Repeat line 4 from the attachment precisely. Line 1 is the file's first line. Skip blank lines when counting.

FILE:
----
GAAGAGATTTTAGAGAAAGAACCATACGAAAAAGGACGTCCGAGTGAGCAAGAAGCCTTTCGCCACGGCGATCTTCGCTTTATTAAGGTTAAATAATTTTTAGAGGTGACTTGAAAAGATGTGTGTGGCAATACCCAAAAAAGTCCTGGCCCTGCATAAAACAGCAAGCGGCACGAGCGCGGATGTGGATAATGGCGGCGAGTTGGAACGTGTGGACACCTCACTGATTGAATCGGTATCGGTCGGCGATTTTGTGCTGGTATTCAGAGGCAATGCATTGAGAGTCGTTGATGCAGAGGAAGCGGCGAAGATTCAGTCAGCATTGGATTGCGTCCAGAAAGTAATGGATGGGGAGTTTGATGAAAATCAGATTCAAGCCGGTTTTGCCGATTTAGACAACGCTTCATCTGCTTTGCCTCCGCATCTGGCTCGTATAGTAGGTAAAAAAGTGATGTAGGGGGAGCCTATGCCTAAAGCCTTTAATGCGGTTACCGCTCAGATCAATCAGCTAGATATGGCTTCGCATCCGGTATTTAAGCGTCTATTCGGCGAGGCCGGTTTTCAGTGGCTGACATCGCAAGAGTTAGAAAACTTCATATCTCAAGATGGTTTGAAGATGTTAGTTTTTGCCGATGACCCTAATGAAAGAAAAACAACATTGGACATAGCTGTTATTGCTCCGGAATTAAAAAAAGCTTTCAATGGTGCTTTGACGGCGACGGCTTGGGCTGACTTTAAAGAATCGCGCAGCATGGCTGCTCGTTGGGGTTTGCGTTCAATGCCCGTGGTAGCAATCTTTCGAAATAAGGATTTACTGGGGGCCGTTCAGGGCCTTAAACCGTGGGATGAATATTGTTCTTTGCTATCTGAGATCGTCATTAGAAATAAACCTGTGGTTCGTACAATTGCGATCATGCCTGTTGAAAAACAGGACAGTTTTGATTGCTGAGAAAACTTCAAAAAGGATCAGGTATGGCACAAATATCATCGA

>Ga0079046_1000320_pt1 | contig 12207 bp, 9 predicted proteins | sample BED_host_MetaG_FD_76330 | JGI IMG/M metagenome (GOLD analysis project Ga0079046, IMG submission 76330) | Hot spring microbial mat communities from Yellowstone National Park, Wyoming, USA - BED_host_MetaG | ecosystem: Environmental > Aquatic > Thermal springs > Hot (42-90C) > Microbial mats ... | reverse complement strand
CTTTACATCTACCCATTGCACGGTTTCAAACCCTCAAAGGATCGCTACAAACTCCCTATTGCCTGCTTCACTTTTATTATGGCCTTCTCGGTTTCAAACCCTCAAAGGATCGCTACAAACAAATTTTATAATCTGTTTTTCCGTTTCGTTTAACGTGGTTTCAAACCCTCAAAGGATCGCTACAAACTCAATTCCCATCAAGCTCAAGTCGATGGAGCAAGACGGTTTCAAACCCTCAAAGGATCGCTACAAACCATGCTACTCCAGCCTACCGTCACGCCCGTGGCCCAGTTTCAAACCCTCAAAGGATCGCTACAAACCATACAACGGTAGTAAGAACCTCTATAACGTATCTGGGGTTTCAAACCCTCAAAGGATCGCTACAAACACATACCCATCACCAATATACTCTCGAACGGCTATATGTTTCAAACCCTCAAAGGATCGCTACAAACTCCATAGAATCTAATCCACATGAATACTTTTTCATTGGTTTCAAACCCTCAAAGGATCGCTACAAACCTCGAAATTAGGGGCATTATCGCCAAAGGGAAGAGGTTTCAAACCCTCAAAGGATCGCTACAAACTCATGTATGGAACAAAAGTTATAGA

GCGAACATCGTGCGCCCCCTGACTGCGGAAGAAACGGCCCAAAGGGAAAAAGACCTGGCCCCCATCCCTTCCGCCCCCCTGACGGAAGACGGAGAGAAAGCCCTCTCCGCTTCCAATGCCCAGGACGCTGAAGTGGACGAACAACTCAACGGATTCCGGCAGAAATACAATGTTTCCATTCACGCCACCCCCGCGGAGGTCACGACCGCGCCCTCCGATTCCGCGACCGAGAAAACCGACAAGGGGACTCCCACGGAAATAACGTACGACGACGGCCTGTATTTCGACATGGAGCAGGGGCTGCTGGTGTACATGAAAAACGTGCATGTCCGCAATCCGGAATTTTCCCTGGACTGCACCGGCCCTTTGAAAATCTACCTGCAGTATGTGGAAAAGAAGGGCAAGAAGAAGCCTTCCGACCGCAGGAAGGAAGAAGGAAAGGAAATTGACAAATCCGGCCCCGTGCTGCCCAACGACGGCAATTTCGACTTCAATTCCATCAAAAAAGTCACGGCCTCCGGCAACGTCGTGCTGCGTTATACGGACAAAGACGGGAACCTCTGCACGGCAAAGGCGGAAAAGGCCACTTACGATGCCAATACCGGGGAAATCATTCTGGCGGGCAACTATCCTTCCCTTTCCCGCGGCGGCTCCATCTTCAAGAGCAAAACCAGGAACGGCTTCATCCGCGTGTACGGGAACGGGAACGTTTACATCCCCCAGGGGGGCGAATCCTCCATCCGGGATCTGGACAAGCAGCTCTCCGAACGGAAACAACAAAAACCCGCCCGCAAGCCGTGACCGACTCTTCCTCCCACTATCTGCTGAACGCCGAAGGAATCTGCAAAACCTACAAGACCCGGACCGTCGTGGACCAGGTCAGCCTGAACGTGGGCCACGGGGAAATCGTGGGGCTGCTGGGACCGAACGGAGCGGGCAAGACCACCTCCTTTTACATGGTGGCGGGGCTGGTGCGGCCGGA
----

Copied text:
GCGAACATCGTGCGCCCCCTGACTGCGGAAGAAACGGCCCAAAGGGAAAAAGACCTGGCCCCCATCCCTTCCGCCCCCCTGACGGAAGACGGAGAGAAAGCCCTCTCCGCTTCCAATGCCCAGGACGCTGAAGTGGACGAACAACTCAACGGATTCCGGCAGAAATACAATGTTTCCATTCACGCCACCCCCGCGGAGGTCACGACCGCGCCCTCCGATTCCGCGACCGAGAAAACCGACAAGGGGACTCCCACGGAAATAACGTACGACGACGGCCTGTATTTCGACATGGAGCAGGGGCTGCTGGTGTACATGAAAAACGTGCATGTCCGCAATCCGGAATTTTCCCTGGACTGCACCGGCCCTTTGAAAATCTACCTGCAGTATGTGGAAAAGAAGGGCAAGAAGAAGCCTTCCGACCGCAGGAAGGAAGAAGGAAAGGAAATTGACAAATCCGGCCCCGTGCTGCCCAACGACGGCAATTTCGACTTCAATTCCATCAAAAAAGTCACGGCCTCCGGCAACGTCGTGCTGCGTTATACGGACAAAGACGGGAACCTCTGCACGGCAAAGGCGGAAAAGGCCACTTACGATGCCAATACCGGGGAAATCATTCTGGCGGGCAACTATCCTTCCCTTTCCCGCGGCGGCTCCATCTTCAAGAGCAAAACCAGGAACGGCTTCATCCGCGTGTACGGGAACGGGAACGTTTACATCCCCCAGGGGGGCGAATCCTCCATCCGGGATCTGGACAAGCAGCTCTCCGAACGGAAACAACAAAAACCCGCCCGCAAGCCGTGACCGACTCTTCCTCCCACTATCTGCTGAACGCCGAAGGAATCTGCAAAACCTACAAGACCCGGACCGTCGTGGACCAGGTCAGCCTGAACGTGGGCCACGGGGAAATCGTGGGGCTGCTGGGACCGAACGGAGCGGGCAAGACCACCTCCTTTTACATGGTGGCGGGGCTGGTGCGGCCGGA